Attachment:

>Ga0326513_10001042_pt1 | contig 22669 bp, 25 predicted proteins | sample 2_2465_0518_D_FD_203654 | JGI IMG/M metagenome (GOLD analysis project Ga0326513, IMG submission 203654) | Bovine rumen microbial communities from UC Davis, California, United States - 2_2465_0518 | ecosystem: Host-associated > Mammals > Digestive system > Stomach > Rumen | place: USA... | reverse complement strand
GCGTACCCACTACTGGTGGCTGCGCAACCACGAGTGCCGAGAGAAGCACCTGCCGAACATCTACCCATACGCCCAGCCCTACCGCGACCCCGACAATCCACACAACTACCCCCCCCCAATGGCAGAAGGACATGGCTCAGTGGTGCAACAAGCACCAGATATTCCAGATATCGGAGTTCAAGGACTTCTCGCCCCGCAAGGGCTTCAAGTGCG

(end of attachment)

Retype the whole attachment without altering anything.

>Ga0326513_10001042_pt1 | contig 22669 bp, 25 predicted proteins | sample 2_2465_0518_D_FD_203654 | JGI IMG/M metagenome (GOLD analysis project Ga0326513, IMG submission 203654) | Bovine rumen microbial communities from UC Davis, California, United States - 2_2465_0518 | ecosystem: Host-associated > Mammals > Digestive system > Stomach > Rumen | place: USA... | reverse complement strand
GCGTACCCACTACTGGTGGCTGCGCAACCACGAGTGCCGAGAGAAGCACCTGCCGAACATCTACCCATACGCCCAGCCCTACCGCGACCCCGACAATCCACACAACTACCCCCCCCCAATGGCAGAAGGACATGGCTCAGTGGTGCAACAAGCACCAGATATTCCAGATATCGGAGTTCAAGGACTTCTCGCCCCGCAAGGGCTTCAAGTGCG